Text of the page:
Statewide Initiatives & Priority Work Groups: Definitions
An Extension program is a plan or "blueprint for action" that specifies objectives, subject content, and teaching/learning activities to be carried out over a period of time, with the goal of bringing about behavioral change in a target group of learners. It also includes a procedure for evaluating the impact of those efforts.
Situation Statement for Statewide Initiatives
A situation statement describes what is known of the issue affecting Extension target audiences. This includes scope of the issue, why the issue exists, and the importance of the issue being addressed through education. This importance may be reflected in terms of improving conditions related to economic well-being, the environment, health and life quality, and/or civic engagement.
Situation Statement for Priority Work Groups
A problem statement reflects factual data that describe the severity of a set of problems or issues affecting a primary target audience of an Extension program. The data shows a need or gap between what is and what could be.
The rationale explains why the problems/opportunities related to the issue can be addressed through education. The statement describes what is known of the problems/opportunities to be addressed, practices which are currently being followed, audience(s) to be targeted, topics to be covered, subjects to be taught, and changes recommended.
The rationale describes the projected impact of proposed changes on conditions related to economic well-being, the environment, health and life quality, and/or civic engagement of individuals, families, businesses, organizations, geographical areas and/or communities.
A target audience is a broad description of the target group of learners of the Extension Program. The description may include individuals, families, organizations, businesses, or communities. Also, the description may include how one of the previous groups is affected by conditions within a specific geographical region.
A primary audience is a more specific description of the target audience. Sources of descriptions of the primary audience include demographic characteristics of individuals, families, and communities; agricultural commodity characteristics, census of agriculture characteristics; community and business organizational characteristics; and environmental characteristics of geographic regions.
Topics which encompass subject matter areas related to the issue and problems being addressed. Topics may be disciplinary or interdisciplinary in nature.
Subject areas to be taught are the specific subjects within the topic area that, when learned by clientele, should lead to adoption of recommended outcomes.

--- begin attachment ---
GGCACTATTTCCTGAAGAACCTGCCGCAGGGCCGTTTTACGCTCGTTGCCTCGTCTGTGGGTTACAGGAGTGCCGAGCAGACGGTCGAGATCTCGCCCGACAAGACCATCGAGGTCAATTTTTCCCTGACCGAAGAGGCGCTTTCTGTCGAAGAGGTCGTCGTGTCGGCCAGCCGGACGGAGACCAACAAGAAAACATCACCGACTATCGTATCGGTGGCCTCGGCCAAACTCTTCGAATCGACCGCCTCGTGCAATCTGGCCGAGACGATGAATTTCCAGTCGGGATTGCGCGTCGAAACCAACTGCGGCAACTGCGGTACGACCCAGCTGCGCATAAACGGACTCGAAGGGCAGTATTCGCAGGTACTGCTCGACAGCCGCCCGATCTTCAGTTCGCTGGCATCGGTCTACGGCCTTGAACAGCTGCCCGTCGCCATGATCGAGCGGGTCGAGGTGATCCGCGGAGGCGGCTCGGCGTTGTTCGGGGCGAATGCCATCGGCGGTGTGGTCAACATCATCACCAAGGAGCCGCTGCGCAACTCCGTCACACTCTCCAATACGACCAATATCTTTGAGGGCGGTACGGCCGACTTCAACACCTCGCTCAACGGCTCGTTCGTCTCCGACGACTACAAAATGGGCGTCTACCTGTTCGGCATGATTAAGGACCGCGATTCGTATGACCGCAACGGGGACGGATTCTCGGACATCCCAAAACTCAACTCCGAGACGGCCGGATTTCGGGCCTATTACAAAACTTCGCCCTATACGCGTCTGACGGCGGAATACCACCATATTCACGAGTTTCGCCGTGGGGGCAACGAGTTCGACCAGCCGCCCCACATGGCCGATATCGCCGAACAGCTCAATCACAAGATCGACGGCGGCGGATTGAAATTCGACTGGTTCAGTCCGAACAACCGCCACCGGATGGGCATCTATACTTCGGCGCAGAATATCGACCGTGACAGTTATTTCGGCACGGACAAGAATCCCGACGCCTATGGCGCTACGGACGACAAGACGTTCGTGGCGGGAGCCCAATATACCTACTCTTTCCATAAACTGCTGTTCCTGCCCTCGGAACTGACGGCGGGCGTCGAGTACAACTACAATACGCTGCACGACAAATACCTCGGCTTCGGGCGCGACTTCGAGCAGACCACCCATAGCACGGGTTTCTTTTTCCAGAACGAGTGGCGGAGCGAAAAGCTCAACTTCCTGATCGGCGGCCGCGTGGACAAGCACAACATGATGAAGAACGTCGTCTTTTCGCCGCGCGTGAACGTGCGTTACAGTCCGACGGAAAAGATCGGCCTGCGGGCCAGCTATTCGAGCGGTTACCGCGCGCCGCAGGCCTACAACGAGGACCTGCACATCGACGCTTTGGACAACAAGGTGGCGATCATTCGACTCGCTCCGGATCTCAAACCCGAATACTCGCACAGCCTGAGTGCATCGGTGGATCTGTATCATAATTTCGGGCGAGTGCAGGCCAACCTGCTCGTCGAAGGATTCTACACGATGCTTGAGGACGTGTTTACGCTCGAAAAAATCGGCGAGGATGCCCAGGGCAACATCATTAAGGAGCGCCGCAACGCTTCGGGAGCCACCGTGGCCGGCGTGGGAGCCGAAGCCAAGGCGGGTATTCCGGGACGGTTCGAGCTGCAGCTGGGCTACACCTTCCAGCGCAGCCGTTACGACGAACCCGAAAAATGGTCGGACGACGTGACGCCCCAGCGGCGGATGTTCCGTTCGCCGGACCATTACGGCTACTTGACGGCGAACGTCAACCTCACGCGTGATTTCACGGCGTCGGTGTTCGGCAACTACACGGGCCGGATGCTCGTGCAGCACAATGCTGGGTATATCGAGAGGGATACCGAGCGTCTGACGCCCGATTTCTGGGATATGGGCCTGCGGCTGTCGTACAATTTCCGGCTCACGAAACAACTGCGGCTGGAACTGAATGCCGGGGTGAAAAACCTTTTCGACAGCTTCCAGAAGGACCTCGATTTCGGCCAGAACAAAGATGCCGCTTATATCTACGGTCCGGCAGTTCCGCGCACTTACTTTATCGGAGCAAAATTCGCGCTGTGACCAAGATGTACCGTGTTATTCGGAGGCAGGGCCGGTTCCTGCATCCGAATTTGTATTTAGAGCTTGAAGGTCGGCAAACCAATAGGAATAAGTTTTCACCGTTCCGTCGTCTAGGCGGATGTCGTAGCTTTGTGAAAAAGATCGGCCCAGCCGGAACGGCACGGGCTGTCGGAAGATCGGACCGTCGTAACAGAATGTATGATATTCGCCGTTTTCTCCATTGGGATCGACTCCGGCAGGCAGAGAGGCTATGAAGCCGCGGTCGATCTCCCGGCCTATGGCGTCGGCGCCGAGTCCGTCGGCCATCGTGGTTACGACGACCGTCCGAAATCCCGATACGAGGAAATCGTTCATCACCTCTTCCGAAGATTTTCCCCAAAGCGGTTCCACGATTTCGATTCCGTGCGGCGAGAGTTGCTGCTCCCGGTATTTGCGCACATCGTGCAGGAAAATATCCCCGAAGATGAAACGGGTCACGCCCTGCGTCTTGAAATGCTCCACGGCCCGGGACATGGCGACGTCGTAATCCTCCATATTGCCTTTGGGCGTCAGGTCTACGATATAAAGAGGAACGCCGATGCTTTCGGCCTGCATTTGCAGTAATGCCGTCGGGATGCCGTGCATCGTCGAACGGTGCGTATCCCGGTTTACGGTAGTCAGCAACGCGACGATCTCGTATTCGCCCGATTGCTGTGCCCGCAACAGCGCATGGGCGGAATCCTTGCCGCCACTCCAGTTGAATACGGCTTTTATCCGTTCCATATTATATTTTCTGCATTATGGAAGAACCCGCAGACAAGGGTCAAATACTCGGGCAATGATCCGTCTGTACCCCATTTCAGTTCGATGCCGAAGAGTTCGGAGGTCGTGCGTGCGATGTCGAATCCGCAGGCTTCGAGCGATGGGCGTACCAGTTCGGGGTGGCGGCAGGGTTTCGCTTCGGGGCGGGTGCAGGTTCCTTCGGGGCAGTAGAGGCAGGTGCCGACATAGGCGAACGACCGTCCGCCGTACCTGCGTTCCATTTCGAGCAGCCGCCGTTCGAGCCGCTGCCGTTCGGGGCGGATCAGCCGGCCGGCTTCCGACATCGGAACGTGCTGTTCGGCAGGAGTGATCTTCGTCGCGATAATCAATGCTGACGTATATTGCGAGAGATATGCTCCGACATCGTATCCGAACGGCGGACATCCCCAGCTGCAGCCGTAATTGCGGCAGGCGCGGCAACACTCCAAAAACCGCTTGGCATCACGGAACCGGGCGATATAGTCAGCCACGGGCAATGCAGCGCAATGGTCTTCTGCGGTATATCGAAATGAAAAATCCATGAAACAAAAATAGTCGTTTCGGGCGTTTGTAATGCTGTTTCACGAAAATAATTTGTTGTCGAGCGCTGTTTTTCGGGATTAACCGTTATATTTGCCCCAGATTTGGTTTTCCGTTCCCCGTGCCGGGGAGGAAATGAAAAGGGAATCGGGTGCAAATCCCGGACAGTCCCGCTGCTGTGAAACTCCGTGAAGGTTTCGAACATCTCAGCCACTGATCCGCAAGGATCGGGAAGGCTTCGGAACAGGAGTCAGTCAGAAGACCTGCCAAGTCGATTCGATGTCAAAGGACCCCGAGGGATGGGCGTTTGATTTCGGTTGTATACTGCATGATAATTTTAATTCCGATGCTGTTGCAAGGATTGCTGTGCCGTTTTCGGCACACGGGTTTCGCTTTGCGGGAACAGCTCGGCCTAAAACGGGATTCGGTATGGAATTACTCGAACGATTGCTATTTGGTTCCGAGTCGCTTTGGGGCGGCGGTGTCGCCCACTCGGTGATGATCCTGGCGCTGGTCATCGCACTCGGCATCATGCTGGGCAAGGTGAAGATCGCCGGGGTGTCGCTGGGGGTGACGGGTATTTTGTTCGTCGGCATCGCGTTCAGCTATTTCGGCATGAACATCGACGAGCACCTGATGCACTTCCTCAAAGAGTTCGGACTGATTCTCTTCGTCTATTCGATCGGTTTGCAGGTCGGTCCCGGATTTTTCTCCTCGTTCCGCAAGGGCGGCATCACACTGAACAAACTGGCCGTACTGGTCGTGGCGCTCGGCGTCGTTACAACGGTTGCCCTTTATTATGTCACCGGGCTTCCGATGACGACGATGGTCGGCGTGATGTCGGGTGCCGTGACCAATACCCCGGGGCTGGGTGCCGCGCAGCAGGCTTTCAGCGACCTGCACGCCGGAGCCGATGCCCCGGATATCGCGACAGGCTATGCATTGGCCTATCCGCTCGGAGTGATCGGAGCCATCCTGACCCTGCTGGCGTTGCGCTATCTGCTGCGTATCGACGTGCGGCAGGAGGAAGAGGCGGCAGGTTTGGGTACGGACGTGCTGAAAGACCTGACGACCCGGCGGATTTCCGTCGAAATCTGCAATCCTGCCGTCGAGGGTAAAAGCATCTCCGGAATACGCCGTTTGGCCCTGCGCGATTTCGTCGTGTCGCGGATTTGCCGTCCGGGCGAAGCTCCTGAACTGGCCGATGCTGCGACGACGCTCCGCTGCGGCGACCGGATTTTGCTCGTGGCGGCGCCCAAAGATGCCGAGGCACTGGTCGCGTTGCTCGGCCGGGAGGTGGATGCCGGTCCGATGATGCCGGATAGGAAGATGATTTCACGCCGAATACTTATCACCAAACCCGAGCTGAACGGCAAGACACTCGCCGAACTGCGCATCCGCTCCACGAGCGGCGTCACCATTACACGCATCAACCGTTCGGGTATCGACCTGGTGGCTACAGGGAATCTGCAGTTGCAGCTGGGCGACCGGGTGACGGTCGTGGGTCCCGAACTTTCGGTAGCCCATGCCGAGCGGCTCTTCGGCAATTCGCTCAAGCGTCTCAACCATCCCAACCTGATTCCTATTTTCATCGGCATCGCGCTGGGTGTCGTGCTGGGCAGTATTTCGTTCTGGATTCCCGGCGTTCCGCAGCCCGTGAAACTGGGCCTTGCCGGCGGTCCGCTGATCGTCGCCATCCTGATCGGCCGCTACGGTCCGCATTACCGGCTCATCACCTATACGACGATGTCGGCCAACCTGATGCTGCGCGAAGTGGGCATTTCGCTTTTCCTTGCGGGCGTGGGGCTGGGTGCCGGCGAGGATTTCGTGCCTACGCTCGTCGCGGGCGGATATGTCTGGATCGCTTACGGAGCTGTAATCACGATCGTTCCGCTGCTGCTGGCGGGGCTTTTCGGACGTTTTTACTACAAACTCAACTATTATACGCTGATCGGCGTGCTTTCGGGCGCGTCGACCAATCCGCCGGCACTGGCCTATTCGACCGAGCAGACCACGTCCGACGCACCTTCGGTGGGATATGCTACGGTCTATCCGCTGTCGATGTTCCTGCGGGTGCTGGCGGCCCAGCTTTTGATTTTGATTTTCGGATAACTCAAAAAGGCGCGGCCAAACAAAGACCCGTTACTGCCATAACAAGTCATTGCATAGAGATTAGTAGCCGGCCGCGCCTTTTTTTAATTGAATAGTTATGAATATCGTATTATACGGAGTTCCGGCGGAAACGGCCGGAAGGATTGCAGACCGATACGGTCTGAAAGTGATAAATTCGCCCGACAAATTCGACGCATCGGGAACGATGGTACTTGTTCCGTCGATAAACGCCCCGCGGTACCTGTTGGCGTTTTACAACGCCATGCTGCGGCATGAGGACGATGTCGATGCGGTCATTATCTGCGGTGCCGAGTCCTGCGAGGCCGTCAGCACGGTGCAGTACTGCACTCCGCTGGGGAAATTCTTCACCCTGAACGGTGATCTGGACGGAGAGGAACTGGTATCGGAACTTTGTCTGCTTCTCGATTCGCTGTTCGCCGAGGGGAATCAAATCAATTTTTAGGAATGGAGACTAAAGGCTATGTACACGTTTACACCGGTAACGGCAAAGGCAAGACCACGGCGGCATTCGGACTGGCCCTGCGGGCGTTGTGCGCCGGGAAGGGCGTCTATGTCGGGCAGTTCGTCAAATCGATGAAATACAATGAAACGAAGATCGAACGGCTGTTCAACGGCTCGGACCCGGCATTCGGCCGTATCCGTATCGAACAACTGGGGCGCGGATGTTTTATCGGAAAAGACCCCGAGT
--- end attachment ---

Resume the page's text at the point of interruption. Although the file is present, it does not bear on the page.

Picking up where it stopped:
Identify what methods you will use to educate your target audience. Includes consultations; clinics; advisory councils; developing partnerships and collaboration; county, district, state and national events; demonstrations and field trials; fairs and exhibits; field days; facilitating groups; videoconferencing; classroom enrichment; group teaching events; development of curriculum and educational materials; In-service Training; needs assessment; program development; reporting results; marketing; working with media; and funding efforts.
Outcomes reflect recommended changes to be made by participants of Extension programs if they are to resolve problems being addressed by the Extension programs. Outcome indicators include changes in attitudes, knowledge developed, skills acquired, behaviors adapted, best practices adopted, and/or appropriate technology utilized.
Type of Evaluation
The type of evaluation describes the method used to collect information on the number who have changed. Types of Evaluation include the following:
- Case Study
- One-time Measure (at end of educational activity
- Comparison Group (before/after, after/before, time series)
- Cross-sectional survey
- Analysis of secondary data (source should be cited)
Impacts are brief narrative statements which summarize the effects of significant outcomes made by clientele of Extension programming. The outcome effects relate to changes in economic well-being, environmental conditions, life quality, and/or civic engagement of individuals, families, organizations, businesses, communities and/or geographic regions. One outcome could effect several impacts or several outcomes could effect one impact.
For more detailed information on impacts, please see EDIS publication RFSR025.1
Success stories are an important way that one can demonstrate the value of the Extension program. In this case, the focus would be on changes made by specific individuals, families, organizations, businesses or communities. The Success Story should highlight major or significant findings/results of the program. For example, you may want to include the awareness or knowledge level of participants or what they need in order to solve a particular problem or issue. Using catchy phrases, quotations from participants, or facts and figures helps to get the attention of the stakeholders. A Success Story should address the three Rs of Reporting: Relevance, Response, and Results.
Relevance refers to the importance of the program. Response should provide a summary of what topics were taught and results refers to specific changes made by those in the success story. A Success Story should be limited to about 250 words or less.